Worcestershire, a great number of them dating back hundreds of years. These early
descriptions are very interesting, but unfortunately not a great deal of use for the
derivation of dance notations. They divide broadly into two categories. Some are
descriptions of the performance of morris dances as entertainment at fairs or in the
big houses of the area. These tell us a great deal about the context of the
performances and how the audience received them. Occasionally the material
includes descriptions of the music and the costume of the dancers. Without fail, the
authors ignore the actual form and structure of the dance.
The remainder of the early material consists of records of morris dancers appearing
before magistrates on charges of violent behaviour, drunkenness, unpaid bills or any
combination of the three. Nothing new then !
Normally these records do not include descriptions of the dancing, which preceded
the incident in question. It was not until the revival of interest in folk customs and
traditions that anyone really recorded the form and structure of any type of folk
dance, let alone the morris dances from the Welsh borders.
Shortly before the end of the nineteenth century, collectors began to work in the
border area and Ella Leather, Maud Karpeles and Cecil Sharp, amongst others,
recorded dances and tunes from the area before the First World War. However, the
collectors of the period generally ignored the morris dances of the Welsh borders:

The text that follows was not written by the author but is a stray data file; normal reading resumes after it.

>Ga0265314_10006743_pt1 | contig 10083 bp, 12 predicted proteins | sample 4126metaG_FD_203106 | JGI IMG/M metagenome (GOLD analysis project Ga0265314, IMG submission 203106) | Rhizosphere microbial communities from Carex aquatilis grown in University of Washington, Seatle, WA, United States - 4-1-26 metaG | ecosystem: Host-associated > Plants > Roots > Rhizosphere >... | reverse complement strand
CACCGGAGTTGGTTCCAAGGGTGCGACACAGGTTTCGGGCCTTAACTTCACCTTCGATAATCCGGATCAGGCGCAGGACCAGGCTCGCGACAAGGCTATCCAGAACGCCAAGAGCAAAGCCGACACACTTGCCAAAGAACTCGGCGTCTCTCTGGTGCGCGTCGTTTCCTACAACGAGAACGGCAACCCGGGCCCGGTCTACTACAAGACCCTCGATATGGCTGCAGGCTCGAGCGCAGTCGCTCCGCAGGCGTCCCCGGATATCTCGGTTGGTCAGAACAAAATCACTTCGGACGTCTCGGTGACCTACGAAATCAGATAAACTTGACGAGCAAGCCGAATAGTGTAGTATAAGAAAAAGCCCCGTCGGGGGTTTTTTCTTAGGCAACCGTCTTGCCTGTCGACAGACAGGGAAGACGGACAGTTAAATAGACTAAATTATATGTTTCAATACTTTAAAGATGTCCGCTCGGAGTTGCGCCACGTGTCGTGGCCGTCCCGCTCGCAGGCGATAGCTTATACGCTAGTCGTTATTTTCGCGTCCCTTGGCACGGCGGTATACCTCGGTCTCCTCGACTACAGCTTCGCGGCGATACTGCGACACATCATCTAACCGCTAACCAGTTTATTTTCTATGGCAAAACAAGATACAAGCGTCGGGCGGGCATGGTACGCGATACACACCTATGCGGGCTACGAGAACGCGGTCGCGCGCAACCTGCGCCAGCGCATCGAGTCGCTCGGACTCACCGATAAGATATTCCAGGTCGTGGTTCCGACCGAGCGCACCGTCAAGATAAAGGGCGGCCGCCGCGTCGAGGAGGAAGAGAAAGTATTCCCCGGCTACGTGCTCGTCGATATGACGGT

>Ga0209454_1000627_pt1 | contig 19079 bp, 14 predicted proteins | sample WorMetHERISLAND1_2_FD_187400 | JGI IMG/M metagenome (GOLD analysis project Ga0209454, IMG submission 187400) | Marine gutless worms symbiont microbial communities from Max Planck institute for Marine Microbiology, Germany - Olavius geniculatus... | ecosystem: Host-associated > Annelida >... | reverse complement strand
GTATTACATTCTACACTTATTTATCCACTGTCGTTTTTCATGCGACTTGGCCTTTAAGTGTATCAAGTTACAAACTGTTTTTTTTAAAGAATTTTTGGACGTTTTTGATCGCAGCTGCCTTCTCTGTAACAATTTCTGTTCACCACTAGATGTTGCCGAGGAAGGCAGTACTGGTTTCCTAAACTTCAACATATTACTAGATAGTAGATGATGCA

(Cecil Sharp considered them a degenerate form of the morris, hardly worth
recording – huh ! )
From the nineteen-thirties onwards, researchers started to make some real effort to
record the dancing from the area. By then, however, the traditional teams, which had
already started to decline well before the First World War, had almost completely
died out. Collectors interested in the dances themselves were mostly forced to rely
on second-hand information from people who had seen the dance, rather than from
those who had actually performed them. This situation was probably made worse
because morris dancing was a tradition associated with begging for drink or food and
people were reluctant to admit that they, or their friends or family, had been involved
Many teams blackened their faces, though a number of teams did not. 'Blacking up'
may have been as some form of disguise because the performers were begging. If
so, this must have been a custom that saved face on the part of dancers and
audience alike. In a relatively small and enclosed community, blackening faces rarely
prevents recognition. It is equally possible that the performers borrowed the idea
from the 'nigger minstrel' troupes which were popular during the last part of the
nineteenth and start of the twentieth century.
A number of teams wore costumes with numerous rags or ribbons attached to either
the shirt or a jacket, but again this was by no means universal. There are also
descriptions of teams wearing smocks, plain shirts and carnival costumes. The rule
seems to have been that the teams wore whatever was readily available and made a
show for the audience. Most of the teams wore bells, attached either to the shoes or
to the costume.
(Thanx to multiple Google sources - you can explore further !)